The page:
BeeMania BeeMania 2022

BeeMania – July 2022 – Colin Rees

So what happened to “flaming June”?  Well, it flamed on a few days with extremely high temperatures, so high it was quite uncomfortable doing anything, let alone beekeeping in a beekeeping suit.  But then, on other days, it has been like we were in the depths of winter!

It has been very difficult to do hive inspections under these conditions, because if it is too hot the combs are virtually dripping wax and falling away from the top bars of the frames and if it is too cold then hive inspections are off the agenda completely.  I have had three instances where, whilst examining the combs (in my nucs, prior to sale), the comb has come away totally from the top bar.  This was mainly because of the softness of the wax in the extreme heat and partly due to the fact that the bees had not drawn the comb out sufficiently to attach it to the sides and bottom of the frames.  It was therefore “swinging”on the narrow length of wax attaching it to the top bar – until it fell!  The comb then had to be tied back in to the frame with elastic bands and string to allow the bees to re-attach it, which they did within 24 hours.  They are very tidy in their habits!

The heat has also caused the inside temperatures of some hives with large populations to become over-heated.  The result here is that some of the bees will come out and cover the front of the hive, a situation that can look as if the bees are planning to swarm.

The purpose of this is two-fold.  Firstly, to allow some of the bees to cool off a little, and secondly to allow for better ventilation inside the hive in order for the bees to be able to control the temperature and humidity of the brood nest.  If this congestion is not alleviated sufficiently by the “bearding” of the bees on the front of the hive, or by the beekeeper through addition of extra space by adding another super, then the bees will be tempted to make swarming preparations, as they believe they need a bigger space to house their colony.

As you can imagine, these hot weather conditions have inevitably resulted in swarming – I’ve had two swarms from my bait hive on my friend’s shed roof and two more at home during June and all were completely different.  The first bait hive swarm I brought home and left for a few days before transferring it to a nuc hive, and, though only a relatively small swarm, it is progressing steadily.  A week later I was called to be told another swarm had arrived!  When I went to take it down from the shed roof I could barely lift it – it was a massive swarm!  I brought that home and the following day transferred all the combs (which is what they were by now, having only starter strips of foundation at the beginning!) into a full-sized hive.  They, needless to say, are going great guns.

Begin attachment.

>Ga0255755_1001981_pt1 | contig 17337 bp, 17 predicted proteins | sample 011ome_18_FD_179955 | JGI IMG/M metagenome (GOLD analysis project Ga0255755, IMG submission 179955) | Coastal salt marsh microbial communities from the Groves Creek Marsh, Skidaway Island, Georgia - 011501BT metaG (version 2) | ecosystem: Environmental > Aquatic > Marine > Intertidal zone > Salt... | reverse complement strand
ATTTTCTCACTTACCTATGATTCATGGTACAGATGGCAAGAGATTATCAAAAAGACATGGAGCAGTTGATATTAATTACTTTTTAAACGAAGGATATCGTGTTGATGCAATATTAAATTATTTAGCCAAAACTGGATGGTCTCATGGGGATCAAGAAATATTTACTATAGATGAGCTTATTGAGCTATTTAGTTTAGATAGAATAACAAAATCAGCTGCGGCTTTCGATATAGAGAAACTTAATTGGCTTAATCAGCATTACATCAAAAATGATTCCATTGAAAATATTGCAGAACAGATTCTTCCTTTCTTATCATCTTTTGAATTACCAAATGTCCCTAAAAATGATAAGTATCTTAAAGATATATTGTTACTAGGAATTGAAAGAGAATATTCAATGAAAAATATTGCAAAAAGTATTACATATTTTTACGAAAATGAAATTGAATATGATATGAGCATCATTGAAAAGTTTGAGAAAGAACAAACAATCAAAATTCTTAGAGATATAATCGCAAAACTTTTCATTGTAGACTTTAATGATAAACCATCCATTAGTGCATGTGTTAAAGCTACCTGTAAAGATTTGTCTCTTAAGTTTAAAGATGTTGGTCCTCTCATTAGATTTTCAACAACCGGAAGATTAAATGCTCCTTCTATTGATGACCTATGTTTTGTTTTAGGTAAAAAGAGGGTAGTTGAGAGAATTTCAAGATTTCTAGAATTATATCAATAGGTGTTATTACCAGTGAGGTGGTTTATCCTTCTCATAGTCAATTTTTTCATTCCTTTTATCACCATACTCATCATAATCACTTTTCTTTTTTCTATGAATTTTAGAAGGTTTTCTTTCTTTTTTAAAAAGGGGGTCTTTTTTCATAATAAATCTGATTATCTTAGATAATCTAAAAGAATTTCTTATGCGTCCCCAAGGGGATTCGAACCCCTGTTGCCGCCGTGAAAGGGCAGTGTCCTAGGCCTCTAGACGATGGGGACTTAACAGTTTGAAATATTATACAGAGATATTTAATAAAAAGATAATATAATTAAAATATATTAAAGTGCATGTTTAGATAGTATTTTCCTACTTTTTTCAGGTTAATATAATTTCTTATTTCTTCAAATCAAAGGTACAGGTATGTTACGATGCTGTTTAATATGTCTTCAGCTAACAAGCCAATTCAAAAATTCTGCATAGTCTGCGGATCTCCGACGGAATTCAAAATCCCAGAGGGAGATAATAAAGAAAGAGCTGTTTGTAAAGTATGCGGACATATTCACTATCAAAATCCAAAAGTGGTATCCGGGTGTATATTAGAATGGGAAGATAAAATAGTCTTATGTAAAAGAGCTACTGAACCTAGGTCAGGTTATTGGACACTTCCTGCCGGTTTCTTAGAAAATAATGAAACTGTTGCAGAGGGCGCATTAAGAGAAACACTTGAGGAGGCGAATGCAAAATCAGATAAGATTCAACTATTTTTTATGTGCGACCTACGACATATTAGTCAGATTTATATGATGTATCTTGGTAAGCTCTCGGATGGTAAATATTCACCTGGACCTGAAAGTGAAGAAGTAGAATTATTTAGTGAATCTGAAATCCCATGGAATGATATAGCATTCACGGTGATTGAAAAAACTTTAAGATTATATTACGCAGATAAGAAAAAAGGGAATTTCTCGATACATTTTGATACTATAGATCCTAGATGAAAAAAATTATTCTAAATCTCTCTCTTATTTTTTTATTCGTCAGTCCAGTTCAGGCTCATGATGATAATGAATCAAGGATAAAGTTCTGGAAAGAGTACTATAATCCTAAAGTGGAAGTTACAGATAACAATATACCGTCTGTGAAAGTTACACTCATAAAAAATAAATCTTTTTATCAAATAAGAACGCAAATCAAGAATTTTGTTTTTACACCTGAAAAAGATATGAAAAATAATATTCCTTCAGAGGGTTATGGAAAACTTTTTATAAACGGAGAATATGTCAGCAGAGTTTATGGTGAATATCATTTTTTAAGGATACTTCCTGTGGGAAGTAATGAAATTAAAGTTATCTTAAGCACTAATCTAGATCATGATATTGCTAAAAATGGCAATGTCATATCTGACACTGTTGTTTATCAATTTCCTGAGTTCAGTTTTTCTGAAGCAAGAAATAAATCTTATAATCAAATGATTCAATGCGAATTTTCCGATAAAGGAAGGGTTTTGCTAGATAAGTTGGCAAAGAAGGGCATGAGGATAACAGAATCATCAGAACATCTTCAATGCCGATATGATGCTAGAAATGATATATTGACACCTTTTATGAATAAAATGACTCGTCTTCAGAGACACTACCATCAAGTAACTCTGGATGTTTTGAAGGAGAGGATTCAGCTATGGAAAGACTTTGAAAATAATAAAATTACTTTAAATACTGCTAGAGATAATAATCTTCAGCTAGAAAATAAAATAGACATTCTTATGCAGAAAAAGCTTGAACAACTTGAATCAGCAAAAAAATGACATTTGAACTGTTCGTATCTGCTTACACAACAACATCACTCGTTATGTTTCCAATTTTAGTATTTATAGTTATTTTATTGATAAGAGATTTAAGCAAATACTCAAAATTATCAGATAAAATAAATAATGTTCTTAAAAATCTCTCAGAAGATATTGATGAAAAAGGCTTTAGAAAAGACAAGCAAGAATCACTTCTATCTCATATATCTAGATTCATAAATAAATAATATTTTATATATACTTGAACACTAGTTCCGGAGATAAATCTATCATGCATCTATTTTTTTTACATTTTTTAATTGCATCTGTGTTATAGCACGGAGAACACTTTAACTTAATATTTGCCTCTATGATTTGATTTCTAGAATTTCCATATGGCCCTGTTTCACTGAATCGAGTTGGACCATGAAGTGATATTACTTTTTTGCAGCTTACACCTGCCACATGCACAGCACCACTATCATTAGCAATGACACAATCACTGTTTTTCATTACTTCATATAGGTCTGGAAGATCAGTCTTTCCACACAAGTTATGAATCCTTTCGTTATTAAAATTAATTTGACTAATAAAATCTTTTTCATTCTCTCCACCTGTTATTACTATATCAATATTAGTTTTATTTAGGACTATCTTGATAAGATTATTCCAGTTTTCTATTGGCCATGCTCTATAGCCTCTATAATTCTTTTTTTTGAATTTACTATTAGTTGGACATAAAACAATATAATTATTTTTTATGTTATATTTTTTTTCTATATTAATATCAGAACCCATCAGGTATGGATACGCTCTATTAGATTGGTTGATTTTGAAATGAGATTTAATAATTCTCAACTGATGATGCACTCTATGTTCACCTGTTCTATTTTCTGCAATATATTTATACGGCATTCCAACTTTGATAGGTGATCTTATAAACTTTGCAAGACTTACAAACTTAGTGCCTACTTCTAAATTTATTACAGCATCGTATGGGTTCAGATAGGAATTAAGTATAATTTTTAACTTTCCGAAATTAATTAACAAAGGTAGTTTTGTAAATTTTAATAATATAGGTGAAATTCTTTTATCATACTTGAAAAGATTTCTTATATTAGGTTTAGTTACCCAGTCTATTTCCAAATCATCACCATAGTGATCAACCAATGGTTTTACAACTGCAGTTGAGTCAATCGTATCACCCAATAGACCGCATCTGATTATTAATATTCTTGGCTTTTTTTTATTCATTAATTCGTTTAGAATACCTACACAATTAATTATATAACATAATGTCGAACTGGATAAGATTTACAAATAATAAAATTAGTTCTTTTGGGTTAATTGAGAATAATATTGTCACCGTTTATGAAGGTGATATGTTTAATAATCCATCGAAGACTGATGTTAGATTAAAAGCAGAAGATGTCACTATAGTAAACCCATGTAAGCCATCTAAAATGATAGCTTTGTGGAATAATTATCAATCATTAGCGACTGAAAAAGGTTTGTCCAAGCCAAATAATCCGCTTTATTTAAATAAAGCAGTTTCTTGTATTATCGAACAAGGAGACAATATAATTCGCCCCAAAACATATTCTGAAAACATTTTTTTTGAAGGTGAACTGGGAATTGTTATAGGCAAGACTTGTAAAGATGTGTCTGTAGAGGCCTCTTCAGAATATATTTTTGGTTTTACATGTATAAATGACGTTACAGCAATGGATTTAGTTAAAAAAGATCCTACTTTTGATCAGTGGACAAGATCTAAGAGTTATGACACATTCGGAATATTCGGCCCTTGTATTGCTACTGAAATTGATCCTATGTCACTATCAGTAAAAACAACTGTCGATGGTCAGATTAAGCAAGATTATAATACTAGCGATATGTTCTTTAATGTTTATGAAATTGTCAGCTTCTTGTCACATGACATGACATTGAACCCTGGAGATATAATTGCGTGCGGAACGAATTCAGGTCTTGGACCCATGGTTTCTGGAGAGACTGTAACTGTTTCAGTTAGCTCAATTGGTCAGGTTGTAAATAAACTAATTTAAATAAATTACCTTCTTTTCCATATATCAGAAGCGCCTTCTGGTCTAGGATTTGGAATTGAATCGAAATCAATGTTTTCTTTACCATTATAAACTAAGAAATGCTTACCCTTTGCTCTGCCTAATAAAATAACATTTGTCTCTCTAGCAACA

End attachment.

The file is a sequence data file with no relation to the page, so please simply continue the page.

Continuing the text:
Coming to the swarms at my home apiary, the first was a swarm that I spotted in a pine tree sheltering some of my hives (so presumably had come from one of them).  I duly retrieved my extension ladder, climbed up with my swarm box in one hand and bee-brush in the other (who needs two hands to hold onto a swaying extension ladder leaning against a slender tree branch?!), held the box under the cluster of bees and swept them off the branch into the box.

I scurried down the ladder with my box of bees and inverted it over the previously laid-out white sheet on the ground, lifted a corner with a stone and was going to leave them to it.

 

 

They appeared to be fanning their Nasanovv glands to tell any stray bees where they were, but then I saw that the bees were coming out of the box and returning to the tree branch where they had previously settled!  I had obviously (or presumably) not captured the queen, so the bees were going back to find her.  So, once they had settled, up the ladder I go and repeat the process.  This time I presumably caught the queen as well, as the bees stayed in the box this time.  That evening I laid a board covered in a white sheet (we get through a lot of sheets in our house!!) in front of the entrance to one of my poly nucs and emptied the box of bees onto the sloping board.  Most of the bees went in and just before it went dark, I closed the entrance disc to the queen excluder mode, even though there were still a few bees outside.